Progress and the Lack of Progress in Addressing Infant Health and Infant Health Inequalities in Ireland during the 20th Century

By McGovern, Mark E. | Journal of the Statistical and Social Inquiry Society of Ireland, Annual 2016 | Go to article overview

Progress and the Lack of Progress in Addressing Infant Health and Infant Health Inequalities in Ireland during the 20th Century


McGovern, Mark E., Journal of the Statistical and Social Inquiry Society of Ireland


Abstract There is a growing literature which documents the importance of early life environment for outcomes across the life cycle. Research, including studies based on Irish data, demonstrates that those who experience better childhood conditions go on to be wealthier and healthier adults. Therefore, inequalities at birth and in childhood shape inequality in wellbeing in later life, and the historical evolution of the mortality and morbidity of children born in Ireland is important for understanding the current status of the Irish population. In this paper, I describe these patterns by reviewing the existing literature on infant health in Ireland over the course of the 20th century. Up to the 1950s, infant mortality in Ireland (both North and South) was substantially higher than in other developed countries, with a large penalty for those born in urban areas. The subsequent reduction in this penalty, and the sustained decline in infant death rates, occurred later than would be expected from the experience in other contexts. Using records from the Rotunda Lying-in Hospital in Dublin, I discuss sources of disparities in stillbirth in the early 1900s. Despite impressive improvements in death rates since that time, a comparison with those born at the end of the century reveals that Irish children continue to be born unequal. Evidence from studies which track people across the life course, for example research on the returns to birthweight, suggests that the economic cost of this early life inequality is substantial.

Keywords: Infant Mortality, Early Life Conditions, Inequality

JEL Classification: I10, J10

1. INTRODUCTION

The lives of a country's children are a national asset (Millin, 1917). The welfare of young people is not only an indicator of a country's achievements, but also a marker for the future. A measure such as infant mortality is an important policy outcome because minimising the amount of lives lost is not only a goal in its own right, but also a reflection of other characteristics of a successful state, such as economic development, nutritional intake, access to education and healthcare, and the status of women. However, infant mortality is also an input because it reflects the underlying conditions that each cohort is exposed to as they grow up. Surviving children who are allowed to reach their full potential are best placed to make the most contribution to society in the future (Heckman and Masterov, 2007). Exposure to adverse conditions in early life, particularly excess mortality, reflects poorly on the organisation and management of a country, but can also harm future progress by impacting on both human and physical capital accumulation. Macro-level economic and social development depends on the productivity and labour force participation of future cohorts. Therefore, knowledge of the historical evolution of the mortality and morbidity of children can inform our understanding of past successes and failures, but also provide an insight into the current distribution of wellbeing in a population. The environment experienced at birth among those who grew up in the first half of the last century in Ireland likely has a continuing influence on those individuals and the country as a whole.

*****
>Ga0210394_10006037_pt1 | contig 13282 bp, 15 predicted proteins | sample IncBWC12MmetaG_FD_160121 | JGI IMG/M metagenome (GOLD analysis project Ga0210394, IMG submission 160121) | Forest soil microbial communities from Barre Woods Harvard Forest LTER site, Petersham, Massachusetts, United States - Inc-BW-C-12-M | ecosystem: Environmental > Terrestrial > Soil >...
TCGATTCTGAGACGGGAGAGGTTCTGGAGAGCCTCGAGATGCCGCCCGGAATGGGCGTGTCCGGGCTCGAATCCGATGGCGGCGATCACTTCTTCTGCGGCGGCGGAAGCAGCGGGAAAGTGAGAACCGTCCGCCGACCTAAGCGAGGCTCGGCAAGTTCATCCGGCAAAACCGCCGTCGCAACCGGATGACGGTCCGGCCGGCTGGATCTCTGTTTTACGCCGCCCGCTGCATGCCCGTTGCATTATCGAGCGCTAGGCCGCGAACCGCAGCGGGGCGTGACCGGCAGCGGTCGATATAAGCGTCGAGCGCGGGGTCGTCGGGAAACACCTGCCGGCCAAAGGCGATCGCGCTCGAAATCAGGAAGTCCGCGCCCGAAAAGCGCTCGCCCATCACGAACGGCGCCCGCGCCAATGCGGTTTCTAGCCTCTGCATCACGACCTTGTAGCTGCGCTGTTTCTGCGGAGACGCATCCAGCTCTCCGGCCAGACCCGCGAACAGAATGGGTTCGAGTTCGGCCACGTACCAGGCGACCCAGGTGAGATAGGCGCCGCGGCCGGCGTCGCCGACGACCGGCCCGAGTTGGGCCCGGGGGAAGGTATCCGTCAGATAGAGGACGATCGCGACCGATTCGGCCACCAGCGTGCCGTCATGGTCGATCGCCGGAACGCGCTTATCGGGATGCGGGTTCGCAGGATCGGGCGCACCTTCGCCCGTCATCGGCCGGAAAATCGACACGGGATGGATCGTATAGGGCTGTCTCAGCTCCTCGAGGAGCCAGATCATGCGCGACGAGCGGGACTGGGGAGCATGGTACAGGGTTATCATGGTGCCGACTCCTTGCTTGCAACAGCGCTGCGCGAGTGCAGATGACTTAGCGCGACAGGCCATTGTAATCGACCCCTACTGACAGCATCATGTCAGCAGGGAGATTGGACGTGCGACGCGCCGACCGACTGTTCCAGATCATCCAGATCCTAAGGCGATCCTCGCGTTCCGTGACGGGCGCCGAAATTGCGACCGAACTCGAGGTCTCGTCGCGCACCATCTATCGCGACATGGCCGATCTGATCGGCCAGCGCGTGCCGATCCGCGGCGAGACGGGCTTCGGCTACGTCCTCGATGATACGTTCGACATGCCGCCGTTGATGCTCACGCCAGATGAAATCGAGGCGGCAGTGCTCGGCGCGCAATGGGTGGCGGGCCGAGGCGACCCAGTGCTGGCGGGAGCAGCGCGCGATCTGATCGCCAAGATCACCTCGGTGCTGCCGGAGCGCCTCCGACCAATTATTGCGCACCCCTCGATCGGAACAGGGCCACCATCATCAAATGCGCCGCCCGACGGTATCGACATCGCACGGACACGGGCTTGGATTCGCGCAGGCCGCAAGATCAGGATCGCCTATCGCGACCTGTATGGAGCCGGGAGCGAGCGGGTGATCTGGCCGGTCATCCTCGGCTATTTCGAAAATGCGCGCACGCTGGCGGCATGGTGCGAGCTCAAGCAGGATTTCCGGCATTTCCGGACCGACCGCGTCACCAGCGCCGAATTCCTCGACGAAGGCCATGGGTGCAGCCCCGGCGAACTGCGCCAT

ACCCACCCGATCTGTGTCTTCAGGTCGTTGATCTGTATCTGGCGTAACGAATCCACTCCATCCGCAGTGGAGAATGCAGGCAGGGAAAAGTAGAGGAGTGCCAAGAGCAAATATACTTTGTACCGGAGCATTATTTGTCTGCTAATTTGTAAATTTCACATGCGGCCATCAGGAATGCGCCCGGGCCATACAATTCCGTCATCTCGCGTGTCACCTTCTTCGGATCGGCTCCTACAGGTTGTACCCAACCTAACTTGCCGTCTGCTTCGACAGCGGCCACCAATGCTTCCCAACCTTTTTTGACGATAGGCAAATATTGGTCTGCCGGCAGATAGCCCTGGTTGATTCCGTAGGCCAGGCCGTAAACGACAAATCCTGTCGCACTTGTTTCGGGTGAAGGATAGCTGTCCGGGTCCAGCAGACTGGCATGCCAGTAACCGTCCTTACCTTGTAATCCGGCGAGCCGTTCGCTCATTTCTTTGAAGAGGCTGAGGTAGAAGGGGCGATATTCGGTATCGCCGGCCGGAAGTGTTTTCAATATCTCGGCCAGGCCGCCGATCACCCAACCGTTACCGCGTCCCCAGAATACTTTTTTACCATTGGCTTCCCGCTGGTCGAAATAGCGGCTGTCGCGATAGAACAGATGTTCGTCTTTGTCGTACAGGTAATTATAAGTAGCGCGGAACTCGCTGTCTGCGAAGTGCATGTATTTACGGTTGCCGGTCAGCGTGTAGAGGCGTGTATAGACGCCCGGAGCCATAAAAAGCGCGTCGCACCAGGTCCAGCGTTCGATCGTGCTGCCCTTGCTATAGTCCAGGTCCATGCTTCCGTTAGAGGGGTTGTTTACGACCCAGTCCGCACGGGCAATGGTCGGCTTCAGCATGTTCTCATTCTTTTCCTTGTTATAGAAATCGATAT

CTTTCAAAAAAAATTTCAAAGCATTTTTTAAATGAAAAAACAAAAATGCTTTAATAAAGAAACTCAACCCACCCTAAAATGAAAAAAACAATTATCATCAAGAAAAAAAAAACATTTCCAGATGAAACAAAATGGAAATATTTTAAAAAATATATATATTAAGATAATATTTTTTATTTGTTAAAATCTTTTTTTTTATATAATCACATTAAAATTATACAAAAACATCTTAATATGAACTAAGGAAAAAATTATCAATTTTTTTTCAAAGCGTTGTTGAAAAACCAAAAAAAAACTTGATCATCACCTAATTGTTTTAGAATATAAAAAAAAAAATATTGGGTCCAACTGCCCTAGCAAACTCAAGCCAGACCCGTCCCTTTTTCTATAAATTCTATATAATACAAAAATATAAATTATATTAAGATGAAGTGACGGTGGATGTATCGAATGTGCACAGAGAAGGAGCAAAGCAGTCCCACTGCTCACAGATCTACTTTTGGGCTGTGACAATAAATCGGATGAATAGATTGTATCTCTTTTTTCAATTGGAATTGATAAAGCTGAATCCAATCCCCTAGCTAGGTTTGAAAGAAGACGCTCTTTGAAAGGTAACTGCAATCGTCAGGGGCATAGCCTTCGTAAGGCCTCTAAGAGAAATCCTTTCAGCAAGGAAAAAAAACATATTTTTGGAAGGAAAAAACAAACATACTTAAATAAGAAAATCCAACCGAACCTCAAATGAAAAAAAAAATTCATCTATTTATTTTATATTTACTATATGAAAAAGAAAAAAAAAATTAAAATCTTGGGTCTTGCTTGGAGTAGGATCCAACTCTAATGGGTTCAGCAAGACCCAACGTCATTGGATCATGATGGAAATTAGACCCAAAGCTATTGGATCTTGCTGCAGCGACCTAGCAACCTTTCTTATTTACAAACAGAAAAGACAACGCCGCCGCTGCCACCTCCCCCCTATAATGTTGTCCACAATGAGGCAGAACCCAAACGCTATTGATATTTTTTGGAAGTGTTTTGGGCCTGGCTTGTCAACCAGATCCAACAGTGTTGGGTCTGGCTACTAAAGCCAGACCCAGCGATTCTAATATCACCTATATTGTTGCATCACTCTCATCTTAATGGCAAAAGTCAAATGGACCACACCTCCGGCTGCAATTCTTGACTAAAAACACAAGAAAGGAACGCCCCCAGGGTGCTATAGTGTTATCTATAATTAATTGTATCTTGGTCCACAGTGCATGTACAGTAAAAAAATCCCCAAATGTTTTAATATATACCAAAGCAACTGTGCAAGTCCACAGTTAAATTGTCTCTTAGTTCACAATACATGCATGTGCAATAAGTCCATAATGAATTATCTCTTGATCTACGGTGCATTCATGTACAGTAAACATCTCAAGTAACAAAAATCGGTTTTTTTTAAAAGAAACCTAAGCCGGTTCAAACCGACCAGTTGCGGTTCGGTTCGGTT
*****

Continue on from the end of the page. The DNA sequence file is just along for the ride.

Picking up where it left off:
Motivated by these observations, the goal of this paper is to provide a survey of the health of children and infants born in Ireland during the 20th century. This country is a particularly interesting case study because of the historical patterns it experienced in early life conditions. I focus mainly on measures of mortality because they are the most readily available health statistics in historical data, and have been widely used as a more general proxy for the environment faced in early life, facilitating comparisons with other countries. These comparisons allow us to benchmark Irish performance, and in fact Ireland preformed favourably during the latter part of the 19th and early 20th centuries, with a lower rate of infant deaths than many of our neighbours, including England. …

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